Your vision that consumers express their interest to merchants and thereby initiate the process would not work for all cases. First, you do realise that the consumers would have to be interested in the first place, and that is often not the case.

      Not mentioning new businesses trying to gain awareness, there are many instances where businesses have to actively reach out to the crowd. Consumers may not know better and these merchants would have to inform them or they lose out on potential business. Bringing it slightly out of this context, the technology industry is a good example of this, since they very often have to learn about new, innovative products. In the case of the campaigns mentioned in the article, if they had not done something active to engage the audience, they would not have attained the word-of-mouth effect they did.

      In about every industry, there would be strong competition, and in order to gain an edge and be heard, you simply cannot wait on your laurels for the customers to approach you.

      That said, push marketing is not everything, of course. Undoubtedly, if you have an excellent product/service, that will do much of the talking (or marketing) for you, and help you pull customers. But more often than not, you do have to get noticed and heard of. Push marketing will not end anytime soon. And that’s not because we are blindly sticking to some “archaic form of marketing”, centuries-old or not.

      Keep up the work on your vision of pull marketing, though.D

    2. It is good to have a different idea from what most of the others are doing. However,I would not go as far as to herald the end of push.

      Your vision that consumers express their interest to merchants and thereby initiate the process would not work for all cases. First, you do realise that the consumers would have to be interested in the first place, and that is often not the case.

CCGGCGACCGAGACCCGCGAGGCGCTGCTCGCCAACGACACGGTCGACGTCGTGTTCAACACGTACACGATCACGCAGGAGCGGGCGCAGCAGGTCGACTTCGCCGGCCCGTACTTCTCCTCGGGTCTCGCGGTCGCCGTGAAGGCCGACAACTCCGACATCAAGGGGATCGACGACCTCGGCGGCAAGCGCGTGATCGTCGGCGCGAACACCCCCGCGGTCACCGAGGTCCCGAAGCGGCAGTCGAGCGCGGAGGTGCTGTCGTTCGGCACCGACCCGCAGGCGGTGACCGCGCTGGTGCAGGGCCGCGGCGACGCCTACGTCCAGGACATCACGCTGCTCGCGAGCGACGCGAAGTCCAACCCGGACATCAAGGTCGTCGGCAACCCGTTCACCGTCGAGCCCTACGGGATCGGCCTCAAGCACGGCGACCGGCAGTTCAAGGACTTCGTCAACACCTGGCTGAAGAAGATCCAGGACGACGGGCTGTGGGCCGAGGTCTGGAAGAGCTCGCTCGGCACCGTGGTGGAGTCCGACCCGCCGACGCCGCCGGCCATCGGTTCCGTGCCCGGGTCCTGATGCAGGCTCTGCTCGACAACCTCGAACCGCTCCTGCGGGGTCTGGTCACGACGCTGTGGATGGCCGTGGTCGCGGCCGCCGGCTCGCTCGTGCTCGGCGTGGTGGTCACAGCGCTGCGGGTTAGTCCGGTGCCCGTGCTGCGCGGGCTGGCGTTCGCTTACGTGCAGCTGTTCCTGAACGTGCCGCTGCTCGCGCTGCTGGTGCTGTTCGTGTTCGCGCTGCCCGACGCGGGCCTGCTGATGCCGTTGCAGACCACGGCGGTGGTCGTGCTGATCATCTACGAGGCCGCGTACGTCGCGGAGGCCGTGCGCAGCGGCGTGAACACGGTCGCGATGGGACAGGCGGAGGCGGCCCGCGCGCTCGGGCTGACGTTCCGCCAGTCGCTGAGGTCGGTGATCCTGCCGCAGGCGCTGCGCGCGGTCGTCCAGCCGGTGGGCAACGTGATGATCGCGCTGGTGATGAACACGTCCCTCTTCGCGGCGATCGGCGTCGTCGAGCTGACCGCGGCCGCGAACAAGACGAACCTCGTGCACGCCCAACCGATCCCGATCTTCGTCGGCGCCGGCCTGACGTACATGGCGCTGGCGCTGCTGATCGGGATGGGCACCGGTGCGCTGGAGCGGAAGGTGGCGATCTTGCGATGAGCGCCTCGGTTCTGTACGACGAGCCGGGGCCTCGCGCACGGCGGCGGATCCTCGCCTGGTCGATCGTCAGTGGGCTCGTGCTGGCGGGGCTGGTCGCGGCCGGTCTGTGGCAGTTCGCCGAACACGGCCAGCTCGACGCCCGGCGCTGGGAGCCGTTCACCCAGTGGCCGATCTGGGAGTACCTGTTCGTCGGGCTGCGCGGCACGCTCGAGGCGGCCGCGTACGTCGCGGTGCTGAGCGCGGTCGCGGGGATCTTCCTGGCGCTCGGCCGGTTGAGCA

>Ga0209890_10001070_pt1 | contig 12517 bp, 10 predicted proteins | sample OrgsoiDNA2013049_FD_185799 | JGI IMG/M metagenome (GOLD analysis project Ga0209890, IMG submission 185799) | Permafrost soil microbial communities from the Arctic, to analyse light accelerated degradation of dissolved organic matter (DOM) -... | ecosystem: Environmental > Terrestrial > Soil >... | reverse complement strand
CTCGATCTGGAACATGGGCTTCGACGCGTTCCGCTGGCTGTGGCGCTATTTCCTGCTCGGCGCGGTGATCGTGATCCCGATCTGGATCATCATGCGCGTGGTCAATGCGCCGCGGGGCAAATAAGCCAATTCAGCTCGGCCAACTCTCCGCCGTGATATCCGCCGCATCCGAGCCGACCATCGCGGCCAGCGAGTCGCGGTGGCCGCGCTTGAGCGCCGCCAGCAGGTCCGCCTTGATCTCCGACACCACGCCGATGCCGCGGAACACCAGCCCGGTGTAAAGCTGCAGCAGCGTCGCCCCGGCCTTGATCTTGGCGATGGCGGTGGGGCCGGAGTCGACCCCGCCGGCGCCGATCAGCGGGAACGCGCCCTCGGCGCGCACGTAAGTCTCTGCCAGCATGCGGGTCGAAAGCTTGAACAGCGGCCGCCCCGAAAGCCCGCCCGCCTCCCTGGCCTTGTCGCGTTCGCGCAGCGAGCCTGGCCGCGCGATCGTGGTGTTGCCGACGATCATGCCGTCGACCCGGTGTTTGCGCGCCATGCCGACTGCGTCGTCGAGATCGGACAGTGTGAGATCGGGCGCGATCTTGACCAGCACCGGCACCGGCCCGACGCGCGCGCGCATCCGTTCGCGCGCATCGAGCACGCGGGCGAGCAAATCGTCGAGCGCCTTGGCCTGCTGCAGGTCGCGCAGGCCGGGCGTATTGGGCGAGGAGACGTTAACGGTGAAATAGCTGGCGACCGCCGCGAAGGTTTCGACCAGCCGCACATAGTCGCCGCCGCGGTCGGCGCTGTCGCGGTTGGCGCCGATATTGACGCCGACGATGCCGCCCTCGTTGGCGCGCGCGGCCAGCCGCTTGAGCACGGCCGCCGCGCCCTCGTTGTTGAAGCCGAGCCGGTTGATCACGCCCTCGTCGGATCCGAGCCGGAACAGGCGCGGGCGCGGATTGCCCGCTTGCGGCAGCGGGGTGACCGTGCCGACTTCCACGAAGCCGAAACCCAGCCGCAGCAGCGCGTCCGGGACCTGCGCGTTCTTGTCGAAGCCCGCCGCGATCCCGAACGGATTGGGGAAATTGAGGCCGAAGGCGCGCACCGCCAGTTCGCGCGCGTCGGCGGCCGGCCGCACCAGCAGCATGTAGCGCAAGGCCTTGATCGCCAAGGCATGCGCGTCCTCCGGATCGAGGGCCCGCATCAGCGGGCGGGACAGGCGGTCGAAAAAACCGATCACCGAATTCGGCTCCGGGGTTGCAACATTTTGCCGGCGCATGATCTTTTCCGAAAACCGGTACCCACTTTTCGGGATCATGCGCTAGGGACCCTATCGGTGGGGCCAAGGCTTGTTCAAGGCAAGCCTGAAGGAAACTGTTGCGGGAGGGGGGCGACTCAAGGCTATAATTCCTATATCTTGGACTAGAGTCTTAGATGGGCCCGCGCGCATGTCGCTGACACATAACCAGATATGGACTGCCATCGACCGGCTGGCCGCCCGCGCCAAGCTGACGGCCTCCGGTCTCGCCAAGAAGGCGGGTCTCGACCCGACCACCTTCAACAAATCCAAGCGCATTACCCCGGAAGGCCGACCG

Not mentioning new businesses trying to gain awareness, there are many instances where businesses have to actively reach out to the crowd. Consumers may not know better and these merchants would have to inform them or they lose out on potential business. Bringing it slightly out of this context, the technology industry is a good example of this, since they very often have to learn about new, innovative products. In the case of the campaigns mentioned in the article, if they had not done something active to engage the audience, they would not have attained the word-of-mouth effect they did.

      In about every industry, there would be strong competition, and in order to gain an edge and be heard, you simply cannot wait on your laurels for the customers to approach you.

      That said, push marketing is not everything, of course. Undoubtedly, if you have an excellent product/service, that will do much of the talking (or marketing) for you, and help you pull customers. But more often than not, you do have to get noticed and heard of. Push marketing will not end anytime soon. And that’s not because we are blindly sticking to some “archaic form of marketing”, centuries-old or not.

      Keep up the work on your vision of pull marketing, though.